What To Consider When You Are Given Equity In A Company.

In Contract Disputes, Contracts, Litigation & Lawsuits, Partnerships by Larry DonahueLeave a Comment

Does “free equity” have the potential to be a gift you will regret accepting?

Hey, who would not want to be given some equity in a company? Especially if there does not seem to be any strings attached? If the company is successful, you benefit. If it fails, it cost you nothing. So why not accept an equity arrangement? Technically, nothing could go wrong…. or could it?

It depends.

Since individual behavior varies, so does legal advice. In this vein, let’s consider a situation where someone has given you equity in a company. You have been told that you do not have any responsibilities and you have signed nothing indicating otherwise.

You’re okay as long as you don’t sign anything”.  No. You definitely are not. The reason is there are all sorts of legal mechanisms that can establish duties, responsibilities or liabilities without signatures.  Those include detrimental reliance and oral contract and/or de facto partnership.  So, you do need to be careful what you communicate to people, and make very clear your intentions because your behavior within the company might determine that in fact, you do have responsibilities.

“De facto” partnership could be a significant danger. If a third-party can prove some sort of “partnership” between yourself and others behind the business, then their harms committed in furtherance of the “business” (whatever that means) can extend to you.  You’d want to make sure there is an actually formed, properly documented / papered, corporate entity for the business, which makes very clear what your role is. Advisor? Silent Partner?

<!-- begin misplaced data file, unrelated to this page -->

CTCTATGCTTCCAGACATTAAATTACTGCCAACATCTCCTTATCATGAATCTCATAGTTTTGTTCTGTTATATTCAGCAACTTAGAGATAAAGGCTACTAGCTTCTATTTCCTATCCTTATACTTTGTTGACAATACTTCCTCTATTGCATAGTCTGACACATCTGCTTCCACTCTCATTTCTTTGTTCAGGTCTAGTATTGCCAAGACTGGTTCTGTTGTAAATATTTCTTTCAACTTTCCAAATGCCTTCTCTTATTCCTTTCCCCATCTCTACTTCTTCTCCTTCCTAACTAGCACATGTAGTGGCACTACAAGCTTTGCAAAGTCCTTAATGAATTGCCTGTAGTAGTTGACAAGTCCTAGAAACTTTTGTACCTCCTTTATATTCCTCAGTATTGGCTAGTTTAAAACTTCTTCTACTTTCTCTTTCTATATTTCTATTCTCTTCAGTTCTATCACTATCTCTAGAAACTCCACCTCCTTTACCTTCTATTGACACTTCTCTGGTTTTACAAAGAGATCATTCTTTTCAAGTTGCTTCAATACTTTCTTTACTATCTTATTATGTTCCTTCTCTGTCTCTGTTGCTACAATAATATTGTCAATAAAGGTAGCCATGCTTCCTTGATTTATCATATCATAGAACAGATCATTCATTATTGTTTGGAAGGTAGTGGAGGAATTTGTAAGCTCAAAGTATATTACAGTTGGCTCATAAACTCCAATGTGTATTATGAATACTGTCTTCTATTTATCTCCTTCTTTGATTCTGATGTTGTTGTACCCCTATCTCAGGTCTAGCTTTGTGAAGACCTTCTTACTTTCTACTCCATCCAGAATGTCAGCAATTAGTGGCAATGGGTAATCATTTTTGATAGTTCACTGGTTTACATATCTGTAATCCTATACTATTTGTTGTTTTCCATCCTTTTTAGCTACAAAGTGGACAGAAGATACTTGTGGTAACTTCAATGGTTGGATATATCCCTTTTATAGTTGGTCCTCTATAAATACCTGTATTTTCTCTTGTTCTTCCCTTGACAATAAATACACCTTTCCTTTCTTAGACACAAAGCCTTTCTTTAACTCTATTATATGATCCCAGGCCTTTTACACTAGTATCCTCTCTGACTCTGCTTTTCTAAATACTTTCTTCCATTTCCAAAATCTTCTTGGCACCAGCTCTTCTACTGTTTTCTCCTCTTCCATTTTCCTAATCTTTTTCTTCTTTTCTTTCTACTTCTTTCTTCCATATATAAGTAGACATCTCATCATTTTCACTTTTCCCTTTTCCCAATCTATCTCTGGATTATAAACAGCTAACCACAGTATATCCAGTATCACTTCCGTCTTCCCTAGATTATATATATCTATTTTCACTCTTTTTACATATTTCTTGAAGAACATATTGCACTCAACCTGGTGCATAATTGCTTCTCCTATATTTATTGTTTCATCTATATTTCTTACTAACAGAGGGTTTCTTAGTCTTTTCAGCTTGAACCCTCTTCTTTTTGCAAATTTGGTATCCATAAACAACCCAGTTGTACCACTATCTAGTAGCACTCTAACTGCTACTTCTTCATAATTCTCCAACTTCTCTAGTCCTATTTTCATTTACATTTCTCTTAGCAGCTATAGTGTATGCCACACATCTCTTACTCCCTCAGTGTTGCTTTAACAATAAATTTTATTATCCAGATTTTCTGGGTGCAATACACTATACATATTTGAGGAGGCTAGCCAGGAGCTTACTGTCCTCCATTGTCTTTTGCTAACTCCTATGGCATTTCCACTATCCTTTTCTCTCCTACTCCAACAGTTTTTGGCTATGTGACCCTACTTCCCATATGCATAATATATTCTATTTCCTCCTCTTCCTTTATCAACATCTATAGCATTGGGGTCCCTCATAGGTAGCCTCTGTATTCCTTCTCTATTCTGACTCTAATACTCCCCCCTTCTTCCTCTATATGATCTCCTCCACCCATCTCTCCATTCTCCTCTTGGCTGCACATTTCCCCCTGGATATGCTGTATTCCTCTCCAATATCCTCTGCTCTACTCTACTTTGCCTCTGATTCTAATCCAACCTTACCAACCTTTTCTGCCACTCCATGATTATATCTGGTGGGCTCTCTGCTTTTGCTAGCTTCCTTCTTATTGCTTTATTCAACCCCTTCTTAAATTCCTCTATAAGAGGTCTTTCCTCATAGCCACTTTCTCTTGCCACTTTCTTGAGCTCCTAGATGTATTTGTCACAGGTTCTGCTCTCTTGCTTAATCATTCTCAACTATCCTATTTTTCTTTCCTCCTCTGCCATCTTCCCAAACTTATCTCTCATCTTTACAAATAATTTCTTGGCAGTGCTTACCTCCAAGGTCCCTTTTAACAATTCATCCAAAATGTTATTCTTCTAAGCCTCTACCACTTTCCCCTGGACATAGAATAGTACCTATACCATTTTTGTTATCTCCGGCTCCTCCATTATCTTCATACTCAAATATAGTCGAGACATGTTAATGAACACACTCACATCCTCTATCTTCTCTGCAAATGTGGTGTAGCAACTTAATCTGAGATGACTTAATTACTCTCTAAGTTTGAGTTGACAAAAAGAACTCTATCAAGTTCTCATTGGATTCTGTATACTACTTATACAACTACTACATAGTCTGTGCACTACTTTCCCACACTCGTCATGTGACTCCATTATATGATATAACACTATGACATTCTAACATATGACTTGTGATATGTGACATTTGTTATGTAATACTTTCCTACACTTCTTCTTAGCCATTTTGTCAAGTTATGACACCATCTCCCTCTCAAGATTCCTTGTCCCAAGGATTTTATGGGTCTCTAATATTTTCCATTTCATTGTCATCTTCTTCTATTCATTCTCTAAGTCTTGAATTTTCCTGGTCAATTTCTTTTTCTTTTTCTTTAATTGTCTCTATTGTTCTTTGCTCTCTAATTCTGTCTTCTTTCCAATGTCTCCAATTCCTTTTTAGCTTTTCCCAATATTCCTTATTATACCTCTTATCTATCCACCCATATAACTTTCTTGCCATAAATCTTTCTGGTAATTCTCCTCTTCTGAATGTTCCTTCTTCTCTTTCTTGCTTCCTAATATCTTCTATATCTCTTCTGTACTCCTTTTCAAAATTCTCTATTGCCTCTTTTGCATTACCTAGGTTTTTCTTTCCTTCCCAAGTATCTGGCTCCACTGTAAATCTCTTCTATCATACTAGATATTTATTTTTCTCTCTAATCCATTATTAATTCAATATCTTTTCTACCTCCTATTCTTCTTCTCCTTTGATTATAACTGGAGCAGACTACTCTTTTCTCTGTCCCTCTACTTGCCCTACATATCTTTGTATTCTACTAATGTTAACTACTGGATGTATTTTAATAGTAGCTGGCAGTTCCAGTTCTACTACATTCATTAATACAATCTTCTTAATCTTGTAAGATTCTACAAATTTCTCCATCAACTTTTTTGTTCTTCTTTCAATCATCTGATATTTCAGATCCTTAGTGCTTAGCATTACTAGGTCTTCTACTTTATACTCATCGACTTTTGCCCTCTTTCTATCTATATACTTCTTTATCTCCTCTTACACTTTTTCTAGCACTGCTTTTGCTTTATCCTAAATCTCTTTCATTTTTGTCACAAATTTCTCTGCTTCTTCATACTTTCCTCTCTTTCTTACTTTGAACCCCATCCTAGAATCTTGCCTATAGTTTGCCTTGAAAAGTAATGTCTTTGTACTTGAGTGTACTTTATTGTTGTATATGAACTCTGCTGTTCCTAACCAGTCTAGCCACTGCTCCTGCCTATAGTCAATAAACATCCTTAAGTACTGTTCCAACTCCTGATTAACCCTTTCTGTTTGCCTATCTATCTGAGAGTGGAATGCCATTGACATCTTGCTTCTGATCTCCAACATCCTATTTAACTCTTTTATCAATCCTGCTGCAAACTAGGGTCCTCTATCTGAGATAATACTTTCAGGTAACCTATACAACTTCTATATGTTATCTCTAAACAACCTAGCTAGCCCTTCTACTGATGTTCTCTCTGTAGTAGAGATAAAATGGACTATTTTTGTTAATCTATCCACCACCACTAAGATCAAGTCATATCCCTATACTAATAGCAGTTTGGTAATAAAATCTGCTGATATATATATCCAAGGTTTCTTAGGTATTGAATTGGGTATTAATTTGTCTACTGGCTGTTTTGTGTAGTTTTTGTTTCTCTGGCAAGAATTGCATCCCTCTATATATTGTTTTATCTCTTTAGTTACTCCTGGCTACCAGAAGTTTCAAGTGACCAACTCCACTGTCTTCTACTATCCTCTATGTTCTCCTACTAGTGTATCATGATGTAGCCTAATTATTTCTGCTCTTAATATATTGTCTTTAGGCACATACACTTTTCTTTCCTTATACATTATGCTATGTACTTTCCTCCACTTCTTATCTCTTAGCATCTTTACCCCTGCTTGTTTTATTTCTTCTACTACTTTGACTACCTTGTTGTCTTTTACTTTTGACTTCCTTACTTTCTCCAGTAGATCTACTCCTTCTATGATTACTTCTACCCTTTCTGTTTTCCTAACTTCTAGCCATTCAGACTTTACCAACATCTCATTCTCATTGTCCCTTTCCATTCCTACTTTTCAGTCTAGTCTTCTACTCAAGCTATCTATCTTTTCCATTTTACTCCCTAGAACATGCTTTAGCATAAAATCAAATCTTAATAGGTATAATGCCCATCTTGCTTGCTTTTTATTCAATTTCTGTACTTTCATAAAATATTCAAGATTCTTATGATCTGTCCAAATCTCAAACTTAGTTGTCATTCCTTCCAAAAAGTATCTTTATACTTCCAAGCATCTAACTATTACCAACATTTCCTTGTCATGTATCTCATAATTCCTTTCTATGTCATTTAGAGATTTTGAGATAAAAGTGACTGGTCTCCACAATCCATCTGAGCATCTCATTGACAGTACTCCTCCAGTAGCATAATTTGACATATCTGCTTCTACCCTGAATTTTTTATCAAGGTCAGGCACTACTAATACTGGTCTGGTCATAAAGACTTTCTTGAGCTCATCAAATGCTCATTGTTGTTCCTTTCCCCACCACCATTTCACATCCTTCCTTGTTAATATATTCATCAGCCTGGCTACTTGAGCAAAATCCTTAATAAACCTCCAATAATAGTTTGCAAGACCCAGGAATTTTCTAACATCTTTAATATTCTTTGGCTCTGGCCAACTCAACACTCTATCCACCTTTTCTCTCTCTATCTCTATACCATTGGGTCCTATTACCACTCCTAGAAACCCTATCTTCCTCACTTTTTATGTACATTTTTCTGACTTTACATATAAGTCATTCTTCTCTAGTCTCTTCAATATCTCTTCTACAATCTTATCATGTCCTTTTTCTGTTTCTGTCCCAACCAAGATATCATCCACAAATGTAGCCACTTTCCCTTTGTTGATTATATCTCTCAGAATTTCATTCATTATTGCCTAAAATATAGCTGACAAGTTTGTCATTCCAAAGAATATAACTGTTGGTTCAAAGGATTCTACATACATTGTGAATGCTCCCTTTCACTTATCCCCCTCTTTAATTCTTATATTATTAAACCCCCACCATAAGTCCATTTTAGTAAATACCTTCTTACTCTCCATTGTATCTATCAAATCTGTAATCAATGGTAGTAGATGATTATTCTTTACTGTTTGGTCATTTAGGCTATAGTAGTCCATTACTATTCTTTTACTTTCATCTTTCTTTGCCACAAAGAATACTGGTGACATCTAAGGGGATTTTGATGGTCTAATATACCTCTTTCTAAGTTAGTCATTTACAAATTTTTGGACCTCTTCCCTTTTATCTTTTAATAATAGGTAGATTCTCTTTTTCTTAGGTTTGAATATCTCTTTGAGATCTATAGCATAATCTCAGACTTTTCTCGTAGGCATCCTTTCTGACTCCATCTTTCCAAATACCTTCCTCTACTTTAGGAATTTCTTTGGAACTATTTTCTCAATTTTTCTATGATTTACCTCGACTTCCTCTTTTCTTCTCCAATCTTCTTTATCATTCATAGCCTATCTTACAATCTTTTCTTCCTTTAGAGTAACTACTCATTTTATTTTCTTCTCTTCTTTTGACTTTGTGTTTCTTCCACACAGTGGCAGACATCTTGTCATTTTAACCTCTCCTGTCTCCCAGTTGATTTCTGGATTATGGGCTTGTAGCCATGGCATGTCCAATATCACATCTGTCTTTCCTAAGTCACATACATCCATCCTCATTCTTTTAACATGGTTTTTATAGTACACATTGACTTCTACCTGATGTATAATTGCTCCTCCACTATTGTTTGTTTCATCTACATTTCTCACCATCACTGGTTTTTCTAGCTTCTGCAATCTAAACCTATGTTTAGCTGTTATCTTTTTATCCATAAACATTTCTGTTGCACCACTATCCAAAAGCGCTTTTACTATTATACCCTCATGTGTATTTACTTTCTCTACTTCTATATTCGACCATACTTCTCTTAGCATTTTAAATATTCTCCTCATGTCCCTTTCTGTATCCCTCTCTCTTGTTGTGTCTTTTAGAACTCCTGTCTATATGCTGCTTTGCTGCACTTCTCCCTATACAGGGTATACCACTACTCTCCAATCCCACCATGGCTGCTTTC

With all of that said, assuming there is some proper paper that properly clarifies a “No Active Role” status within the company whatsoever, then it would be really, really hard to attach liability to you personally for any debts, obligations or harms committed by the company.  Notice I did not use the word “impossible,” because if any one wanted to claim you had a material or active role in the company, you would still need to defend yourself.

So, when accepting “free equity” carefully consider these two points to avoid potential trouble:

1. All roles within a business need to be documented. Even if that role is essentially “nothing”.

2. If your role truly is “Nothing”, or “Limited Advisor” or “Silent Partner”, or whatever title it is determined you will have, then your communication with others should always be demonstrative of that role. “Silent Partners” do not negotiate contracts. “Limited Advisors” do not execute all aspects of day to day business. “Nothings” do not issue checks.

Are you the beneficiary of some no-strings-attached equity in a business?  Contact us today  so we can ensure your good fortune does not turn into a liability.

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